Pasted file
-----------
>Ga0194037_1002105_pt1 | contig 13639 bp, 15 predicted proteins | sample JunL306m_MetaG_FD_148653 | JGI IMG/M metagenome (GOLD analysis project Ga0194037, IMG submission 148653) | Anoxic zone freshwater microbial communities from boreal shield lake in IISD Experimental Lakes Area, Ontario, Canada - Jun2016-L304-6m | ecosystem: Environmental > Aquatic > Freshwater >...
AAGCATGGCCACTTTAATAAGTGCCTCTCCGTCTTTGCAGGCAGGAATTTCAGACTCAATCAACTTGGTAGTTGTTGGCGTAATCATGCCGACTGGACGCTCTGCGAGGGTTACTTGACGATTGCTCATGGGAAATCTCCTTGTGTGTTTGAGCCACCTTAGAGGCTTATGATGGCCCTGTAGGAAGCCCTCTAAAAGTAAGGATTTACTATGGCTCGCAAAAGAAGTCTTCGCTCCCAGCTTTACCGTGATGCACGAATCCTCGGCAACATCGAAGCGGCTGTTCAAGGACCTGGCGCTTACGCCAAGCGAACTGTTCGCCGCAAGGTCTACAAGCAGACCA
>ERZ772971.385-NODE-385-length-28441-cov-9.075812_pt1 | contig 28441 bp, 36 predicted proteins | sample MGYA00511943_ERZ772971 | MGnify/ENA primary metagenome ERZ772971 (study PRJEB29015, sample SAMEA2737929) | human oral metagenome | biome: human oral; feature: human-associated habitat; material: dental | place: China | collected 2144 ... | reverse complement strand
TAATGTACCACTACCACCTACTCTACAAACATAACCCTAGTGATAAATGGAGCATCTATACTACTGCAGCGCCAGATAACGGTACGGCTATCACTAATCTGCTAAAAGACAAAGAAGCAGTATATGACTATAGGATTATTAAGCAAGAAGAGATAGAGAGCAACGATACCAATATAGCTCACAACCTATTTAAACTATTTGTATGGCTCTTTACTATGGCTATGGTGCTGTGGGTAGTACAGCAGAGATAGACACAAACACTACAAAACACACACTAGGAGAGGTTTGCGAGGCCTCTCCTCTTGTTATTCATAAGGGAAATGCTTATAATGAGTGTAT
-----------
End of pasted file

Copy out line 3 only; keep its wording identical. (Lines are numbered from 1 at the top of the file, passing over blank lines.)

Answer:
>ERZ772971.385-NODE-385-length-28441-cov-9.075812_pt1 | contig 28441 bp, 36 predicted proteins | sample MGYA00511943_ERZ772971 | MGnify/ENA primary metagenome ERZ772971 (study PRJEB29015, sample SAMEA2737929) | human oral metagenome | biome: human oral; feature: human-associated habitat; material: dental | place: China | collected 2144 ... | reverse complement strand